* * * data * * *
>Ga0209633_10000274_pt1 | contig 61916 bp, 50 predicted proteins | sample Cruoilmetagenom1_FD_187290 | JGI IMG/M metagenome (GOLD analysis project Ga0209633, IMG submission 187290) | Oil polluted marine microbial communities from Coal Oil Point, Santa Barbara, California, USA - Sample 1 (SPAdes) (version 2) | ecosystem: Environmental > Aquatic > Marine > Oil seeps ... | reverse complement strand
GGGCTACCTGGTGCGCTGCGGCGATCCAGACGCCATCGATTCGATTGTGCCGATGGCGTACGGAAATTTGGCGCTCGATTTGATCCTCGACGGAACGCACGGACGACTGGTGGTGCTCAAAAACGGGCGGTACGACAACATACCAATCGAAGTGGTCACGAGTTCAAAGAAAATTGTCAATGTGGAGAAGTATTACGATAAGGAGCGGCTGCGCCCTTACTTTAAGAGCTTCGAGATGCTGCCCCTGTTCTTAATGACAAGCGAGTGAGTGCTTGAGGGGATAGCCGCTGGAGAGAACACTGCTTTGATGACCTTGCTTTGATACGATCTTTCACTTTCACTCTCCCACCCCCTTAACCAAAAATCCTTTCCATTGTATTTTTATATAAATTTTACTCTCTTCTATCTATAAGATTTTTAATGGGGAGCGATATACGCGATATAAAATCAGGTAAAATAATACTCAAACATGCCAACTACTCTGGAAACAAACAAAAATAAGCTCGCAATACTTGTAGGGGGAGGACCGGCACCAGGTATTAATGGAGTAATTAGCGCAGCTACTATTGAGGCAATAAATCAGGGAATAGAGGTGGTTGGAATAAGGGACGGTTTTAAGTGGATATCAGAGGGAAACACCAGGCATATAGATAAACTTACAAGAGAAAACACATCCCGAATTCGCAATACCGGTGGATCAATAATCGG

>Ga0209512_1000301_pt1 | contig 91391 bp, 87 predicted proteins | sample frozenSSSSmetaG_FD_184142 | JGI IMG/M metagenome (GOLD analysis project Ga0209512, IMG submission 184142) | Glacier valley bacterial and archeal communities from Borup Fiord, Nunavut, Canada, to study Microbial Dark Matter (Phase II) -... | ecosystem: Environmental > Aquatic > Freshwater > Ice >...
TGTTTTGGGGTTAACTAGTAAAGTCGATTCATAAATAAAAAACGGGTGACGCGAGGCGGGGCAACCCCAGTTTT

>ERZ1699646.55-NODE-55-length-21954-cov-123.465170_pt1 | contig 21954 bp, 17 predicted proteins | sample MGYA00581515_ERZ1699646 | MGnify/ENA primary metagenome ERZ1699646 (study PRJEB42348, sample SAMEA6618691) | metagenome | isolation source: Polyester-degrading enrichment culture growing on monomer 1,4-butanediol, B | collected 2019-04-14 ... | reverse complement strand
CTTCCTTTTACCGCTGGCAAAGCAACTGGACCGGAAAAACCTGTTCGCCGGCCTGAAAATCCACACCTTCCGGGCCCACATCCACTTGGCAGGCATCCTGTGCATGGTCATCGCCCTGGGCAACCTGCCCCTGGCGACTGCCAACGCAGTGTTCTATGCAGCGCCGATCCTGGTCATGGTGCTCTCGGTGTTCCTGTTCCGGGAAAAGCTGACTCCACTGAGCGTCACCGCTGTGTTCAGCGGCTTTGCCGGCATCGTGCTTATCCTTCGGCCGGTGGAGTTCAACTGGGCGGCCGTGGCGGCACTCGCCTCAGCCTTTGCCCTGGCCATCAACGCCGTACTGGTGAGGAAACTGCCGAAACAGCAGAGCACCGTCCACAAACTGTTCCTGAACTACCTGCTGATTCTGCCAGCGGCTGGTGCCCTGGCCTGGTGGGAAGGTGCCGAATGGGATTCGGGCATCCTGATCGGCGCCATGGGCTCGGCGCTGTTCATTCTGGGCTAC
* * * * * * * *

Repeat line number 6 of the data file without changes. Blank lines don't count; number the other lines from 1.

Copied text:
CTTCCTTTTACCGCTGGCAAAGCAACTGGACCGGAAAAACCTGTTCGCCGGCCTGAAAATCCACACCTTCCGGGCCCACATCCACTTGGCAGGCATCCTGTGCATGGTCATCGCCCTGGGCAACCTGCCCCTGGCGACTGCCAACGCAGTGTTCTATGCAGCGCCGATCCTGGTCATGGTGCTCTCGGTGTTCCTGTTCCGGGAAAAGCTGACTCCACTGAGCGTCACCGCTGTGTTCAGCGGCTTTGCCGGCATCGTGCTTATCCTTCGGCCGGTGGAGTTCAACTGGGCGGCCGTGGCGGCACTCGCCTCAGCCTTTGCCCTGGCCATCAACGCCGTACTGGTGAGGAAACTGCCGAAACAGCAGAGCACCGTCCACAAACTGTTCCTGAACTACCTGCTGATTCTGCCAGCGGCTGGTGCCCTGGCCTGGTGGGAAGGTGCCGAATGGGATTCGGGCATCCTGATCGGCGCCATGGGCTCGGCGCTGTTCATTCTGGGCTAC